In our line of work, it may be worth sending out a pothole inspector to the areas highlighted in red. When a large number of potholes are reported in the same area, it can often be a sign of major underlying damage rather than just a quick patch job. These maps that help tell our crew members where to go come from citizens reporting potholes. Neat, huh?

As with the walkthrough above about how to create a chart, now it’s your turn. Add/remove filters. Turn off the point aggregation so you can see individual requests and look at the last two weeks of bulk garbage pickup near where you live. Try different options and filters to learn the tools. Then find new datasets other than 311 Service Requests, such as Fire or Police incidents, to create other visualizations for. And finally, learn how to save your work!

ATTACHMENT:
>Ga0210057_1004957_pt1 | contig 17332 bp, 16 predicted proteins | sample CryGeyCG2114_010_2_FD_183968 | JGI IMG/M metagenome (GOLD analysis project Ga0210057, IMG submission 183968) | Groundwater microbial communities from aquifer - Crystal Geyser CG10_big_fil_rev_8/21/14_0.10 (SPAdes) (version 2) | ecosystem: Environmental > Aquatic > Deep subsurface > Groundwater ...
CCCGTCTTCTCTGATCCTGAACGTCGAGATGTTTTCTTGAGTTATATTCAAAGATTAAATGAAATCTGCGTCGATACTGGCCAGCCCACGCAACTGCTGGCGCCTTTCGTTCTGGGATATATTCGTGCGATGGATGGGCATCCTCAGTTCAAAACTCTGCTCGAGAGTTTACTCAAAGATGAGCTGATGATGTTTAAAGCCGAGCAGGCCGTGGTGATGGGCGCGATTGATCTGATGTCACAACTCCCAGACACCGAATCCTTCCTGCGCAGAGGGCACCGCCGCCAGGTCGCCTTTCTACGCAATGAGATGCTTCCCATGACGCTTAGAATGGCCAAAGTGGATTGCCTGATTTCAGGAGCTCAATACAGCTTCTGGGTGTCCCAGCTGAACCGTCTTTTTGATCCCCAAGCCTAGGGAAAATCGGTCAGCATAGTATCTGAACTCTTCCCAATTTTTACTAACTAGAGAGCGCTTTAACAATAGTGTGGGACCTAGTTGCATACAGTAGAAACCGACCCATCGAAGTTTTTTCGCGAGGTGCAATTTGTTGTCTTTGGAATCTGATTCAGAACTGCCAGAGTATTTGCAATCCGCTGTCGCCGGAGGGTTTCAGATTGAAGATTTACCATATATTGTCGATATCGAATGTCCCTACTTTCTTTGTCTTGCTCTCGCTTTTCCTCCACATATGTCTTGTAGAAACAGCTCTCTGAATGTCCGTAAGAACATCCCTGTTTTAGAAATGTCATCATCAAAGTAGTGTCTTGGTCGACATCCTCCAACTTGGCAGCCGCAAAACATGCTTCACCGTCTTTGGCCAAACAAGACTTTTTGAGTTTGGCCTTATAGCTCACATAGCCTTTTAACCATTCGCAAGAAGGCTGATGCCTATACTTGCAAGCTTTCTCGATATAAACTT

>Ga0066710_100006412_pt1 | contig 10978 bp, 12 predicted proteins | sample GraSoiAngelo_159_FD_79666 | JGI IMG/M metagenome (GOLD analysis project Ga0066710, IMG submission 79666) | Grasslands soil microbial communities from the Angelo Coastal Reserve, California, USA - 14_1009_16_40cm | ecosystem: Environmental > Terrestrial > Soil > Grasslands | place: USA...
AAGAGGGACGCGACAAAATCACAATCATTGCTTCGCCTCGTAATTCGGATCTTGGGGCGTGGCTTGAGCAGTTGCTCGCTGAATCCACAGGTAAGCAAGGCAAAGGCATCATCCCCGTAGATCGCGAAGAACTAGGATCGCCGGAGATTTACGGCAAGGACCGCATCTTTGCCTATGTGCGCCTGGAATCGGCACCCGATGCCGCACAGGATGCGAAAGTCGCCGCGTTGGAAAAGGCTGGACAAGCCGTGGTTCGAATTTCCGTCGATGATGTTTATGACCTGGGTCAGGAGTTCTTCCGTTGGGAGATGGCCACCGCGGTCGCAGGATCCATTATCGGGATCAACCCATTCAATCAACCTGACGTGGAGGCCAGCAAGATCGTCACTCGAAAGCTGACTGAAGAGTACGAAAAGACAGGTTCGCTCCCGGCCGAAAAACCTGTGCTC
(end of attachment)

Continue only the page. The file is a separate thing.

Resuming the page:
Saving and Publishing Your Visualizations

We’ll wrap up quickly with how to save your work after you have created a visualization and if you are finished and ready to share, how to publish it for others to see. Let’s save the map of potholes created in the last section

Click ‘Save Draft’ then give your visualization a name once prompted.

Once saved with a new more informative name, click ‘Save’ on the top right of the page.

If you just want to save the visualization for later edits, then you are done.

If you would like to publish and share it with the ChattaData community, click ‘Publish’

You can find your visualizations and other saved assets under ‘My Profile’ by clicking on your Display Name at the top right of nearly every page of the ChattaData website.